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Thu, Nov 04, 2010
The New Paper
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Perks without the pain?
by Kwok Kar Peng

AS IF taking care of a baby wasn’t enough to make mothers frazzled, some have another problem to worry about:

Their drooping and shrinking breasts – which have somehow become smaller than before they got pregnant.

It is not clear why this happens to some women, but it has been variously attributed to the women’s genetic predisposition, skin elasticity, or simply the amount of weight lost after pregnancy.

One woman, who wanted to be known only as Ms Siew, said she’s losing her confidence because of her saggy breasts. The phone sales associate, 28, said she feels shy about undressing in front of her husband because she feels her breasts look unappealing.

To have her assets enhanced, she’s even willing to go under the knife. But all the other women The New Paper on Sunday spoke to said no to surgery, preferring non-invasive procedures or other approaches, like using creams or doing certain exercises.

At The Sloane Clinic, consultant plastic surgeon Dr Tan Ying Chien said 70 per cent of his patients are now opting for minimally-invasive procedures such as breast fillers, instead of surgery.

Similarly, Dr Karen Soh, an aesthetic physician at Pacific Healthcare Specialist Centre at Paragon, said that more than half the patients who see her for breast procedures now ask for less invasive methods.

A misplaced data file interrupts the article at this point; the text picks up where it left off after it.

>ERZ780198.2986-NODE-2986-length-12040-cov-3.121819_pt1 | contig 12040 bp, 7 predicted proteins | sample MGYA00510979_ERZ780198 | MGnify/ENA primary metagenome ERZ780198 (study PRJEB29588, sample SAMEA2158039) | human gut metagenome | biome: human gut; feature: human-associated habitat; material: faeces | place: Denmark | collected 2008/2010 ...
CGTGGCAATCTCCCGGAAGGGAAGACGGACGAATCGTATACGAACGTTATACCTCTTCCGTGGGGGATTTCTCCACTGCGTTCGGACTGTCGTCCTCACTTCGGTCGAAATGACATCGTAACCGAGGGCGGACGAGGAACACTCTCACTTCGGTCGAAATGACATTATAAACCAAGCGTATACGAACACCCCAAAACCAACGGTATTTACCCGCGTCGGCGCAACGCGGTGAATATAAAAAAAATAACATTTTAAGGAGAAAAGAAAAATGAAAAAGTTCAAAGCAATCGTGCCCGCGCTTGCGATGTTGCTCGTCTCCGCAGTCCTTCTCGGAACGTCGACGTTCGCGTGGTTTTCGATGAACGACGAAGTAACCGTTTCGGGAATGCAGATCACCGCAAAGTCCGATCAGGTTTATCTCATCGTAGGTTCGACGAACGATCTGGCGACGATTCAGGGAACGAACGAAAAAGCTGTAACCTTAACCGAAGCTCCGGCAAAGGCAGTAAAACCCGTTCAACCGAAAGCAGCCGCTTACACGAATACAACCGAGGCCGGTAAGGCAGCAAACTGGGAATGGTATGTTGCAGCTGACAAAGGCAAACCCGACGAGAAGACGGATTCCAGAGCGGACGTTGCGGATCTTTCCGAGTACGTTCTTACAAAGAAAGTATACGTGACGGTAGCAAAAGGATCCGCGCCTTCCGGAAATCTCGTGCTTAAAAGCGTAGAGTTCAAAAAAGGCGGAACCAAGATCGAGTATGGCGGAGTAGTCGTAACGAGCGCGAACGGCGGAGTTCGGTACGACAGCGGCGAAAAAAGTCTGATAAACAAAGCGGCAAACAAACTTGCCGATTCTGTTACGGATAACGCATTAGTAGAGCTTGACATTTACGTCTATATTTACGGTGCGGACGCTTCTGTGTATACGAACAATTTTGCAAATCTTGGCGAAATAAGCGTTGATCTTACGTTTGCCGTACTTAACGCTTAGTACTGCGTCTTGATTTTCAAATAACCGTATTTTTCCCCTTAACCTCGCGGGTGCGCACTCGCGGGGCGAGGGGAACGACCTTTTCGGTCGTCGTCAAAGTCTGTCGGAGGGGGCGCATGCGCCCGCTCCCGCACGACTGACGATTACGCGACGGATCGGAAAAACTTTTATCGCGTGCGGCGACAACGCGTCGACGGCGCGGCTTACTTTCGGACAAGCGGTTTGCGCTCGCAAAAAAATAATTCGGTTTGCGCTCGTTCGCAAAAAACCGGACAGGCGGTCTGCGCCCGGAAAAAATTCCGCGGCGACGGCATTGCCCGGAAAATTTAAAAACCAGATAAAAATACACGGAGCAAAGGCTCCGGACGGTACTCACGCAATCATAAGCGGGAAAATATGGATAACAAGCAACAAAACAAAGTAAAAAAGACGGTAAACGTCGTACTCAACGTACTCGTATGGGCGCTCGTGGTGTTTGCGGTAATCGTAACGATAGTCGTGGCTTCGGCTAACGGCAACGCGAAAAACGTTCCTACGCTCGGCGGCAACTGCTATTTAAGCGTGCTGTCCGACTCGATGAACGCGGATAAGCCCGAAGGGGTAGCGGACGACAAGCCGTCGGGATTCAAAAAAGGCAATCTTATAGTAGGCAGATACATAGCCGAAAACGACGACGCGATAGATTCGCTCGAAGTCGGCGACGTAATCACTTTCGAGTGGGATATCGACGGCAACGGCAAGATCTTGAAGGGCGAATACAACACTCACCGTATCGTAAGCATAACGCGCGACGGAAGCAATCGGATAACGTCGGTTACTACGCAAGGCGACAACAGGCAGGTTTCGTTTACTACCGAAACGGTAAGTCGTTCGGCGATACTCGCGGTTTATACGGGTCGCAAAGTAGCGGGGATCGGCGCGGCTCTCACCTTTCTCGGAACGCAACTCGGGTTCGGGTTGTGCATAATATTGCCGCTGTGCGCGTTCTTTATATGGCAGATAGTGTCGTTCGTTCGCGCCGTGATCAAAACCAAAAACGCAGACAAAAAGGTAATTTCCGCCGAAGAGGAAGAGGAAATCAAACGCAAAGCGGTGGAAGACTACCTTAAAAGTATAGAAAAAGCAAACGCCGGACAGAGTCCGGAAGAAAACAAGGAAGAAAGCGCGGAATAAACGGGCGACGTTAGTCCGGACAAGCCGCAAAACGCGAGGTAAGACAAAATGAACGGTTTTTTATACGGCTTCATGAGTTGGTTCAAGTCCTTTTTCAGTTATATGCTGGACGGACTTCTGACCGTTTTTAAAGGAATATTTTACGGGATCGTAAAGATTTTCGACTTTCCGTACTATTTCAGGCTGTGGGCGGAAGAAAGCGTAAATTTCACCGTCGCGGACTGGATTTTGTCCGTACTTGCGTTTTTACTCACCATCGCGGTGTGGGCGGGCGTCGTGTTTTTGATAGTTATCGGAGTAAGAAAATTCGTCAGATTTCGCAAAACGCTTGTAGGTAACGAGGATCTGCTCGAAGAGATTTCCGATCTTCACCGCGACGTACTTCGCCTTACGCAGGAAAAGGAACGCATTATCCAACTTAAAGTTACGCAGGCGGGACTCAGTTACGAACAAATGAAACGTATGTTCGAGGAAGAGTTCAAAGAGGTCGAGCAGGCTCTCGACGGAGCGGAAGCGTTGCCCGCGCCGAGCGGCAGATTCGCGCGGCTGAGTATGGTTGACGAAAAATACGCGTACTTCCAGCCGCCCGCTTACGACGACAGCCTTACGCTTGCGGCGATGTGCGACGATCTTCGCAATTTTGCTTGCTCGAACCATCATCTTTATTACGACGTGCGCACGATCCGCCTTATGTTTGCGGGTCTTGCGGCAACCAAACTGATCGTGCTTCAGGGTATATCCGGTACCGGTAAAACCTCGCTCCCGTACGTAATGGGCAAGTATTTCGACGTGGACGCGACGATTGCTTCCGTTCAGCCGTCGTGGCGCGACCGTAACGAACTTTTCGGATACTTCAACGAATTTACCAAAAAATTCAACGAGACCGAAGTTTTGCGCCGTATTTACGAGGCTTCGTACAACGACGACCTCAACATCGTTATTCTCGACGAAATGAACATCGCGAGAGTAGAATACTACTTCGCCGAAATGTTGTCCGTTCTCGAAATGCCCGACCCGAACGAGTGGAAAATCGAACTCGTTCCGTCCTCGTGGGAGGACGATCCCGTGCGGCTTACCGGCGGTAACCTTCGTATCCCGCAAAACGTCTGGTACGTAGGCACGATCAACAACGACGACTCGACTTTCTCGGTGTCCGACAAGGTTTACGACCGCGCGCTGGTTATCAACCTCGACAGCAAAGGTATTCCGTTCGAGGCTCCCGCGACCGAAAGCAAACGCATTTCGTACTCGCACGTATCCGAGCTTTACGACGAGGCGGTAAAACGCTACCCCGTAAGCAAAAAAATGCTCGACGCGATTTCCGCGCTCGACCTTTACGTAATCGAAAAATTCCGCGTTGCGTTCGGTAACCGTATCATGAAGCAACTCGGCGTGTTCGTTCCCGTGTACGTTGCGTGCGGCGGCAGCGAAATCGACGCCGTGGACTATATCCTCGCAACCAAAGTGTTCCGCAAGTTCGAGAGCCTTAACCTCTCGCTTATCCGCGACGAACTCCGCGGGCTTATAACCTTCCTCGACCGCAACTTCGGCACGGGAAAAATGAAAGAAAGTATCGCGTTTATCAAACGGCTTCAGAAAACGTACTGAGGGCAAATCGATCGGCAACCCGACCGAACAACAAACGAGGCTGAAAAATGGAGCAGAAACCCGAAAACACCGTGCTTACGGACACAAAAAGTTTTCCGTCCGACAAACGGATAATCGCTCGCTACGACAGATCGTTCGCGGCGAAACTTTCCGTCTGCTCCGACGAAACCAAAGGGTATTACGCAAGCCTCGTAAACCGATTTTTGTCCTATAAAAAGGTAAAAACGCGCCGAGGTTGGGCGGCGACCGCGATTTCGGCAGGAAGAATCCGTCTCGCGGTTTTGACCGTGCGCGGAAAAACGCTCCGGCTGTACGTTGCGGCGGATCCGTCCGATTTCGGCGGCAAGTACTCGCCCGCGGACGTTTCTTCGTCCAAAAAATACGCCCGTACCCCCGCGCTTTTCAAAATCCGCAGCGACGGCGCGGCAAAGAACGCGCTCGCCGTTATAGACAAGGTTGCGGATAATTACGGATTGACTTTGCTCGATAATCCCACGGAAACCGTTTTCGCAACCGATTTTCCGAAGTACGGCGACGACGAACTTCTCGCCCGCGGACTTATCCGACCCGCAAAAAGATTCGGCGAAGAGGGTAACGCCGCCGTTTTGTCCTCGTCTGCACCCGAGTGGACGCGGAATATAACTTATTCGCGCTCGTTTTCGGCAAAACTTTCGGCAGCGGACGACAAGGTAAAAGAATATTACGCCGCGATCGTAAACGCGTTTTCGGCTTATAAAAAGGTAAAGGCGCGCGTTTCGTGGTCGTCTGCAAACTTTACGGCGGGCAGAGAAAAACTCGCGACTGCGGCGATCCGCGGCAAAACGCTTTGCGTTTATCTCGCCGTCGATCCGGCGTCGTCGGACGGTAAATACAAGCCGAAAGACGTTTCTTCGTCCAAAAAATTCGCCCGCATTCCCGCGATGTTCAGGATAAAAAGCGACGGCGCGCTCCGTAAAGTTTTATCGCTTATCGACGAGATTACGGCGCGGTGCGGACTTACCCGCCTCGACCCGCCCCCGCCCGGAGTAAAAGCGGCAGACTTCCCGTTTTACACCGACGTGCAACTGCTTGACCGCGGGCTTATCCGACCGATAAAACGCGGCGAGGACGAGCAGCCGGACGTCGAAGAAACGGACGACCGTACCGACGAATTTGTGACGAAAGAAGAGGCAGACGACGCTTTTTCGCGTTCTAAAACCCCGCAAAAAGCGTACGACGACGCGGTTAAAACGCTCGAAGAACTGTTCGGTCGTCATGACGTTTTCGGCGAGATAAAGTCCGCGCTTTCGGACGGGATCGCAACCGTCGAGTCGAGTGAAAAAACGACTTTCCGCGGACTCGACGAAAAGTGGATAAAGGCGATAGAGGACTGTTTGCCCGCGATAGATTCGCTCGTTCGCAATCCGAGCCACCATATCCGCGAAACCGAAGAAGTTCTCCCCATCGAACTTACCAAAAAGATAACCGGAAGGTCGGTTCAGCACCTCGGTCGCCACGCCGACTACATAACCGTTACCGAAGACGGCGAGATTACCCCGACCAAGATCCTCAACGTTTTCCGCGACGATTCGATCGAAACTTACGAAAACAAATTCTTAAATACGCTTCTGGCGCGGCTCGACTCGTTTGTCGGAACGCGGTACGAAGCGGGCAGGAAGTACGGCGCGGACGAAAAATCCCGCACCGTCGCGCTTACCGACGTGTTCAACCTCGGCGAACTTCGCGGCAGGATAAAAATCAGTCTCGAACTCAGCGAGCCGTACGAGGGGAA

Growing popularity

Breast fillers are gaining popularity here, Dr Soh said, mainly because of the short downtime (women can go back to work the next day), lower costs and needle- point scars.

The filler is a gel containing hyaluronic acid – a component of connective tissue found naturally in the body – that is injected into the breasts.

Dr Tan added: “One can achieve a mild to moderate increase in breast size with the injection of fillers. It can also have a very mild lifting effect on the breasts.

“However, there is a limit to the size increase one can get from this, and the result are not permanent, lasting only a few months to a year.”

Fat injections are another kind of minimally- invasive procedure available here. Like breast fillers, they operate on the same principle – this time by adding the patient’s own fat to her breasts.

Fat is first harvested from a patient’s abdomen, thighs or buttocks via liposuction. Impurities and blood are removed and what is left is then concentrated before being injected into the breasts.

Dr Soh believes invasive procedures like breast implants and breast lifts are losing their appeal because women are less willing to accept scars or a longer downtime.

Ms Alicia Leong, 31, who is self-employed, said she’s afraid of the pain and trauma of going under the knife. The mother of two said she is one cup size smaller after childbirth compared to before.

Housewife Sharon Chong, 36, is wary about the risks surgery involves. She has heard horror stories about how complications can arise after breast enhancement procedures, resulting in scarring, bleeding, infection, and implant failure (leakage or rupture).